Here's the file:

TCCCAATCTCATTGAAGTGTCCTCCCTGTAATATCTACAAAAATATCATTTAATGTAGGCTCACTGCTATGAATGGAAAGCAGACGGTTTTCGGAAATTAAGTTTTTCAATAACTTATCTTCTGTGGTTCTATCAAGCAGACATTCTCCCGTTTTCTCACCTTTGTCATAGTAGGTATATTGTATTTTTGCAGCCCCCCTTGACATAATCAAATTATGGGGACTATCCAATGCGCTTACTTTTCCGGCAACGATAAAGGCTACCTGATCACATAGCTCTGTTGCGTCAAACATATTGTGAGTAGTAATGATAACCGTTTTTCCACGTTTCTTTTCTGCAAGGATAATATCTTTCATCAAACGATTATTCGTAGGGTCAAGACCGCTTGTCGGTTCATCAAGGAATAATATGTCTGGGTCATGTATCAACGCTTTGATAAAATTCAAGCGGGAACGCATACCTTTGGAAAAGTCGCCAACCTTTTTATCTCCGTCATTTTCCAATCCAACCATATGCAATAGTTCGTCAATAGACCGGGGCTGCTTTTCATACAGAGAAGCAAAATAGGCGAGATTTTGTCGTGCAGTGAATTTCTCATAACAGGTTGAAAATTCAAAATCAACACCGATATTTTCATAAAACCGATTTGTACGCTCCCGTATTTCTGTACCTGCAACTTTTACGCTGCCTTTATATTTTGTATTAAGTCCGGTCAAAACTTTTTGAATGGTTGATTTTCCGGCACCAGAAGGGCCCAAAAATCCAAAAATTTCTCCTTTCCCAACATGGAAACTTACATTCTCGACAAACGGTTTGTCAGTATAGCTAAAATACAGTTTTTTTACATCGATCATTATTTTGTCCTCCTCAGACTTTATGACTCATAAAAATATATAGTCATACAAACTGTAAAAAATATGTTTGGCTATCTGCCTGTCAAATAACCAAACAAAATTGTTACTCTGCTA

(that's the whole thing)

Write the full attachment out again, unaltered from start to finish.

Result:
TCCCAATCTCATTGAAGTGTCCTCCCTGTAATATCTACAAAAATATCATTTAATGTAGGCTCACTGCTATGAATGGAAAGCAGACGGTTTTCGGAAATTAAGTTTTTCAATAACTTATCTTCTGTGGTTCTATCAAGCAGACATTCTCCCGTTTTCTCACCTTTGTCATAGTAGGTATATTGTATTTTTGCAGCCCCCCTTGACATAATCAAATTATGGGGACTATCCAATGCGCTTACTTTTCCGGCAACGATAAAGGCTACCTGATCACATAGCTCTGTTGCGTCAAACATATTGTGAGTAGTAATGATAACCGTTTTTCCACGTTTCTTTTCTGCAAGGATAATATCTTTCATCAAACGATTATTCGTAGGGTCAAGACCGCTTGTCGGTTCATCAAGGAATAATATGTCTGGGTCATGTATCAACGCTTTGATAAAATTCAAGCGGGAACGCATACCTTTGGAAAAGTCGCCAACCTTTTTATCTCCGTCATTTTCCAATCCAACCATATGCAATAGTTCGTCAATAGACCGGGGCTGCTTTTCATACAGAGAAGCAAAATAGGCGAGATTTTGTCGTGCAGTGAATTTCTCATAACAGGTTGAAAATTCAAAATCAACACCGATATTTTCATAAAACCGATTTGTACGCTCCCGTATTTCTGTACCTGCAACTTTTACGCTGCCTTTATATTTTGTATTAAGTCCGGTCAAAACTTTTTGAATGGTTGATTTTCCGGCACCAGAAGGGCCCAAAAATCCAAAAATTTCTCCTTTCCCAACATGGAAACTTACATTCTCGACAAACGGTTTGTCAGTATAGCTAAAATACAGTTTTTTTACATCGATCATTATTTTGTCCTCCTCAGACTTTATGACTCATAAAAATATATAGTCATACAAACTGTAAAAAATATGTTTGGCTATCTGCCTGTCAAATAACCAAACAAAATTGTTACTCTGCTA